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On Sunday, 75,000 people packed into Sydney’s ANZ Stadium for Fire Fight Australia, a 10-hour concert intended to raise funds for the recent devastating and record-breaking summer bushfires.

The concert, which saw more than 1 million viewers tune in across the country, featured 23 of Australia’s and the world’s best artists, including Queen + Adam Lambert, John Farnham, Olivia Newton John, Icehouse, Hilltop Hoods, 5 Seconds of Summer, Alice Cooper, Ronan Keating, Delta Goodram, Peking Duk, Michael Buble, and k.d. Lang. 

Here are five of the best and most heartwarming moments from the day. 

Over $9.5 million AUD was raised for bushfire victims.

An astonishing $9.5 million has already been raised thanks to the concert — with more expected in the coming weeks as the broadcast is played around the world. The concert profits will work to assist the recovery of affected communities through key organisations like the Red Cross Disaster Relief and Recovery and RSPCA Bushfire Appeal.

Geoff Jones, the chief executive of TEG, the company responsible for the concert’s broadcast, said he was “so proud” of what had been achieved.

"Thank you too to the fans, whose generosity in buying tickets, merchandise, food and drink and donating through firefightaustralia.com has helped Fire Fight Australia raise $9.5 million so far to support Australia’s short, medium and long-term recovery from the bushfires,” Jones said, according to the Music Network. “Fans and everybody involved can rest assured that we will provide a full breakdown of the final amounts raised as soon as possible — because international broadcasts will run until mid-May, and we intend to keep accepting donations until then.”

Indigenous artist Mitch Tambo performed John Farnham’s “You’re the Voice” in his native language.

In one of the most tear-jerking moments of the night, Gamilaraay and Birri Gubba man Mitch Tambo joined John Farnham, Olivia Newton-John and Queen guitarist Brian May to perform the classic Australian hit “You’re the Voice.”

Against the backdrop of a didgeridoo, Tambo sang the second half of the song in the Indigenous language of Gamilaraay, while performing a traditional dance. As the song came to an end, 10 volunteer firefighters joined the musicians on stage.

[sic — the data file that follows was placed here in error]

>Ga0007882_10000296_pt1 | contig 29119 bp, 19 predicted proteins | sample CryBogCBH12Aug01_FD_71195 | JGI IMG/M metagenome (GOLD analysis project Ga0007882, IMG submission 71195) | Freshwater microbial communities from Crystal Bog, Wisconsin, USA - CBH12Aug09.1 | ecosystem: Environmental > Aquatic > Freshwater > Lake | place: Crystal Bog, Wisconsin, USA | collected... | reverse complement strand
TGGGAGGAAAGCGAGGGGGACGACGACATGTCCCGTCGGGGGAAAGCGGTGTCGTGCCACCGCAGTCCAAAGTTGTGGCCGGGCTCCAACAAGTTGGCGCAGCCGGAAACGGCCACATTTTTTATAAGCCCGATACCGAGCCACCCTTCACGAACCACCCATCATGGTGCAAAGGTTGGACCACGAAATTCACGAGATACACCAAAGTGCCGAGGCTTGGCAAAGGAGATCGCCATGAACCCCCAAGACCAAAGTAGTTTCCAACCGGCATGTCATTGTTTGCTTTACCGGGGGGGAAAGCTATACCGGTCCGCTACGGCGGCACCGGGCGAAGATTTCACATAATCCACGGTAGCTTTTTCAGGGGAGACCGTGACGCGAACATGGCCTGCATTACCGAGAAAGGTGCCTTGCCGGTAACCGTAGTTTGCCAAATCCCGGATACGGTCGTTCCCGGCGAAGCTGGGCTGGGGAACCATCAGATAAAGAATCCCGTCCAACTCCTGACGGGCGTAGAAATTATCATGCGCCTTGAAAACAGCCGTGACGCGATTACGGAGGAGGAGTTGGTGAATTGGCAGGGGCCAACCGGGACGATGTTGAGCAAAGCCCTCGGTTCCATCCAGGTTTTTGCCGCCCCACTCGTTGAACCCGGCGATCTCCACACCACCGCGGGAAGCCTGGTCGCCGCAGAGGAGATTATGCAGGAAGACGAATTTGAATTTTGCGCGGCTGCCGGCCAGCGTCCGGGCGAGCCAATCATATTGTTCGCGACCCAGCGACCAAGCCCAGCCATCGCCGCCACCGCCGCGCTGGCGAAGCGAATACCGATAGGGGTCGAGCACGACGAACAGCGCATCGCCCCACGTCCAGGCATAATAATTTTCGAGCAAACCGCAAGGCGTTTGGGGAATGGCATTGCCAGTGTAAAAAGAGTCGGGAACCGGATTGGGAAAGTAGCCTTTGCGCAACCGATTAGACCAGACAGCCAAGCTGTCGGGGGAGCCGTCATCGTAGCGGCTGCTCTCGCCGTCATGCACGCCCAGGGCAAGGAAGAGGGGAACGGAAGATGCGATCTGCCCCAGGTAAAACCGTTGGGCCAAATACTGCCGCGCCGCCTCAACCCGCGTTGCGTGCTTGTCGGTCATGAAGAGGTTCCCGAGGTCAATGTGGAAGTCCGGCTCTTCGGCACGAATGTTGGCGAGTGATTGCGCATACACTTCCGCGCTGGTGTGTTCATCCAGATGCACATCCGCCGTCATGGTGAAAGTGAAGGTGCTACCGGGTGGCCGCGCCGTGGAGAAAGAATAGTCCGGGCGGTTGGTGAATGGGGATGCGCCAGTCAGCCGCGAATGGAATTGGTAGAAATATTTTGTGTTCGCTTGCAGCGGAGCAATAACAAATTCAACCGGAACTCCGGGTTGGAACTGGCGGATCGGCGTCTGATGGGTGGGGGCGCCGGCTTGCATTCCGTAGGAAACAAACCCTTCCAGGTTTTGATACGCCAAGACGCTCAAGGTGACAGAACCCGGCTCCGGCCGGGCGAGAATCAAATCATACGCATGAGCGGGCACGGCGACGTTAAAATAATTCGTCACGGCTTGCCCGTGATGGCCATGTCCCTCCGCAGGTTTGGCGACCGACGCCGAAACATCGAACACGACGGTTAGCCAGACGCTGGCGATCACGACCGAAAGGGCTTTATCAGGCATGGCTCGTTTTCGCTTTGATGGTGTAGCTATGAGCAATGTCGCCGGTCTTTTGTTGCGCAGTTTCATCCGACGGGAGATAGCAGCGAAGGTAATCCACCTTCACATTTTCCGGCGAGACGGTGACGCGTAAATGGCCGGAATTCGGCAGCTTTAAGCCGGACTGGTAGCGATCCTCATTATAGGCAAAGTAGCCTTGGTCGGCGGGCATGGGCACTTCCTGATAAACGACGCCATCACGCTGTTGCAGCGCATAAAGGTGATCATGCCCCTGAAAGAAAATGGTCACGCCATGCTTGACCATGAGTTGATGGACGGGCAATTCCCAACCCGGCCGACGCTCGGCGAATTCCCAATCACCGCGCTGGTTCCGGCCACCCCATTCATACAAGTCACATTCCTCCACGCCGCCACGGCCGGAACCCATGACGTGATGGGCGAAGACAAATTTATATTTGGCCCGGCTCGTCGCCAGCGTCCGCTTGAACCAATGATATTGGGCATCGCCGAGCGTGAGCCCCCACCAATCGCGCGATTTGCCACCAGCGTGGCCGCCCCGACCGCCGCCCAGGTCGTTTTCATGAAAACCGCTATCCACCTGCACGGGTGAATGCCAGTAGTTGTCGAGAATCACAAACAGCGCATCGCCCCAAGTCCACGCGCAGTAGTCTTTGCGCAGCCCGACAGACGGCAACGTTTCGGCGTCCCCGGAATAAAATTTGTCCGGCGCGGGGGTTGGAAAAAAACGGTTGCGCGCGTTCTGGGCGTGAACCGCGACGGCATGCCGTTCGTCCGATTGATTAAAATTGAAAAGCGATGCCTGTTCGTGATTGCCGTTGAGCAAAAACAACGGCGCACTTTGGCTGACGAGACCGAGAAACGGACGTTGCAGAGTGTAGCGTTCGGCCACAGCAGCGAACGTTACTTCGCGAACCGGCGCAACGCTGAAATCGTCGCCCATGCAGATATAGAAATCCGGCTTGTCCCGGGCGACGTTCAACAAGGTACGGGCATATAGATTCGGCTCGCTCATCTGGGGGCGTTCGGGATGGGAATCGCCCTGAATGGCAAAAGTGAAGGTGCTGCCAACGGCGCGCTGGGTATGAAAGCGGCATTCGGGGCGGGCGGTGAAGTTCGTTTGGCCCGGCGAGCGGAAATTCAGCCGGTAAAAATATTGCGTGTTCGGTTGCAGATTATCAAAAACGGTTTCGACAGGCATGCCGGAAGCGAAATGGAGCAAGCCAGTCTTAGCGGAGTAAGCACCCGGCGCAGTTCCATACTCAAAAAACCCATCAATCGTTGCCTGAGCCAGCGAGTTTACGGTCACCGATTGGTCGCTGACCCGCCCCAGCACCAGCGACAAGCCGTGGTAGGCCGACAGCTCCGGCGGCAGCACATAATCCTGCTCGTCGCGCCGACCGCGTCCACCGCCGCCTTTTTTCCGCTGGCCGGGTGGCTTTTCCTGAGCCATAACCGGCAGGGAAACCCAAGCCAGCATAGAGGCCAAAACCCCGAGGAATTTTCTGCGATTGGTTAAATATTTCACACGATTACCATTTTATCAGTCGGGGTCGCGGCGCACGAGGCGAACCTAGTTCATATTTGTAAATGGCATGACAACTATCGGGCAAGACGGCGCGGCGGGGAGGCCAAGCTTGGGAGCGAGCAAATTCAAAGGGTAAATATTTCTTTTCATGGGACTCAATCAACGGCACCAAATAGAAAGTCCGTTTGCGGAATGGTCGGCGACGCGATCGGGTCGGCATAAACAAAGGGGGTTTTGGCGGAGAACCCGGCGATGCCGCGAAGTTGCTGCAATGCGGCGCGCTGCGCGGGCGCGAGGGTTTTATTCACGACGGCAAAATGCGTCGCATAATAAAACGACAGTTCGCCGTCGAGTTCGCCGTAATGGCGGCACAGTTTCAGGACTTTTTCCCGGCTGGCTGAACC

"The vibe and atmosphere was none like we've ever experienced before, just to come together and love and support one another in one of our darkest moments in modern history," Tambo said, according to the Brisbane Times. "To even be on the stage with these names is mind-boggling and something I'll be digesting for the next couple of weeks."

75,000 people stood together in complete silence to honour the heroes who lost their lives. 

In a moment of true unity, tens of thousands of people fell completely quiet as actor Russell Crowe introduced a minute of silence as the names of the bushfire victims were projected on the event screen. Between Oct.1 and Jan. 31, 33 people — including 11 firefighters — died from the intense bushfires that raged across Australia’s south and east coasts. 

After the moment of silence, Canadian musician k.d. Lang sang an emotional rendition of Leonard Cohen’s “Hallelujah.”

There was a standing ovation for the 1,000 volunteers in attendance. 

Just when you thought the concert couldn't be any more moving, the crowd rose to their feet to give a standing ovation to the 1,000 Rural Fire Service (RFS) volunteers, firefighters and emergency service workers in attendance.

The volunteers and their families were all decked out in special red T-shirts and attended the event for free, thanks to television subscription provider Fetch TV, which purchased all 1,000 tickets. 

"Fetch TV is proud to support the Fire Fight Australia concert and delighted to recognise the amazing efforts of our RFS heroes,” Fetch TV CEO Scott Lorson said, according to news publication Mumbrella. “The funds raised will help support impacted communities on the long road ahead. We hope that the RFS team and their families are able to relax and enjoy a great show.”

Australian Icon Delta Goodrem Sang “I Am Australian.”

Australia’s sweetheart and host of The Voice Australia, Delta Goodrem, performed a moving cover of the honourary Australian national anthem ”I Am Australian,” draped in an Australian flag, with the Aboriginal and Torres Strait Islander flag proudly projected behind her. 

The singer also sang a new song, “Let It Rain,” which was recorded to raise funds for bushfire victims. 

"If there was a roof on that stadium, my heart would have blown it right off! Beaming with Australian pride,” Goodrem said on Twitter. “The magic of when people unite. We are one.”

Do you want to help victims of the bushfire crisis? Learn more about how you can take action here.


Defend the Planet

The Global Music Industry United for the Fire Fight Australia Concert

By Madeleine Keck